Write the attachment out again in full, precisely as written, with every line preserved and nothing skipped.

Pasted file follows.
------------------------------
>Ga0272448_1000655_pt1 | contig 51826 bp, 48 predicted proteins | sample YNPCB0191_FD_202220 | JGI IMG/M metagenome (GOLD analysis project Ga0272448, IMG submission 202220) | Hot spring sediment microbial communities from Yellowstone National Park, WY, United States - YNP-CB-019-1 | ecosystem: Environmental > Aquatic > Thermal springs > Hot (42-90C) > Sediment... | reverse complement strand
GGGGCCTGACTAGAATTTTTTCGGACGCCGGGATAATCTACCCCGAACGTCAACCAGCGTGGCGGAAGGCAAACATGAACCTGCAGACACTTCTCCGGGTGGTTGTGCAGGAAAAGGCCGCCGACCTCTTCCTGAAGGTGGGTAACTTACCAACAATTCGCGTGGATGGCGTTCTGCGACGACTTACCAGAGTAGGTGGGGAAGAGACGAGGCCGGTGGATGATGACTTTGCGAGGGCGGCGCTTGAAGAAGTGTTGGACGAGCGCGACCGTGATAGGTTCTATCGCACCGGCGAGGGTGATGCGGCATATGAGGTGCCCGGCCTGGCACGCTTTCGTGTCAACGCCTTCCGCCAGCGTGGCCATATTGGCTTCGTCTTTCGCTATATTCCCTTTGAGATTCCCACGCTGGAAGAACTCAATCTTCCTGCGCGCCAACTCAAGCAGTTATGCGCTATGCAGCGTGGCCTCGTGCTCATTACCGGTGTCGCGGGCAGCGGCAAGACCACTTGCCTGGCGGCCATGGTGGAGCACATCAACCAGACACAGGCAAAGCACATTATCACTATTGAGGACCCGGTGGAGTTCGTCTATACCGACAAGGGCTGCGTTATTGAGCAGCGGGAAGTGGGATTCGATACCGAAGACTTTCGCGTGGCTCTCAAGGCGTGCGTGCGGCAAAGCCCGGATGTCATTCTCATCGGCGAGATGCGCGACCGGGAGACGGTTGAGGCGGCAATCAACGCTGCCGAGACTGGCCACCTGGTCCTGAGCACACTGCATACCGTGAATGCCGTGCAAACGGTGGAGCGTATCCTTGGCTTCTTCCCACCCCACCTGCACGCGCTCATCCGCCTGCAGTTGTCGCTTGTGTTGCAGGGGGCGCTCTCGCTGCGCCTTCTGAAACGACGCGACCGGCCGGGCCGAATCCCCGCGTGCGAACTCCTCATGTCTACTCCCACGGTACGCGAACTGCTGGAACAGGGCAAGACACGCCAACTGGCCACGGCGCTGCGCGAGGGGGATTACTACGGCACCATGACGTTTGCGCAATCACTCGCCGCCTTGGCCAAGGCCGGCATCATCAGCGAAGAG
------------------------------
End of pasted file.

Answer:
>Ga0272448_1000655_pt1 | contig 51826 bp, 48 predicted proteins | sample YNPCB0191_FD_202220 | JGI IMG/M metagenome (GOLD analysis project Ga0272448, IMG submission 202220) | Hot spring sediment microbial communities from Yellowstone National Park, WY, United States - YNP-CB-019-1 | ecosystem: Environmental > Aquatic > Thermal springs > Hot (42-90C) > Sediment... | reverse complement strand
GGGGCCTGACTAGAATTTTTTCGGACGCCGGGATAATCTACCCCGAACGTCAACCAGCGTGGCGGAAGGCAAACATGAACCTGCAGACACTTCTCCGGGTGGTTGTGCAGGAAAAGGCCGCCGACCTCTTCCTGAAGGTGGGTAACTTACCAACAATTCGCGTGGATGGCGTTCTGCGACGACTTACCAGAGTAGGTGGGGAAGAGACGAGGCCGGTGGATGATGACTTTGCGAGGGCGGCGCTTGAAGAAGTGTTGGACGAGCGCGACCGTGATAGGTTCTATCGCACCGGCGAGGGTGATGCGGCATATGAGGTGCCCGGCCTGGCACGCTTTCGTGTCAACGCCTTCCGCCAGCGTGGCCATATTGGCTTCGTCTTTCGCTATATTCCCTTTGAGATTCCCACGCTGGAAGAACTCAATCTTCCTGCGCGCCAACTCAAGCAGTTATGCGCTATGCAGCGTGGCCTCGTGCTCATTACCGGTGTCGCGGGCAGCGGCAAGACCACTTGCCTGGCGGCCATGGTGGAGCACATCAACCAGACACAGGCAAAGCACATTATCACTATTGAGGACCCGGTGGAGTTCGTCTATACCGACAAGGGCTGCGTTATTGAGCAGCGGGAAGTGGGATTCGATACCGAAGACTTTCGCGTGGCTCTCAAGGCGTGCGTGCGGCAAAGCCCGGATGTCATTCTCATCGGCGAGATGCGCGACCGGGAGACGGTTGAGGCGGCAATCAACGCTGCCGAGACTGGCCACCTGGTCCTGAGCACACTGCATACCGTGAATGCCGTGCAAACGGTGGAGCGTATCCTTGGCTTCTTCCCACCCCACCTGCACGCGCTCATCCGCCTGCAGTTGTCGCTTGTGTTGCAGGGGGCGCTCTCGCTGCGCCTTCTGAAACGACGCGACCGGCCGGGCCGAATCCCCGCGTGCGAACTCCTCATGTCTACTCCCACGGTACGCGAACTGCTGGAACAGGGCAAGACACGCCAACTGGCCACGGCGCTGCGCGAGGGGGATTACTACGGCACCATGACGTTTGCGCAATCACTCGCCGCCTTGGCCAAGGCCGGCATCATCAGCGAAGAG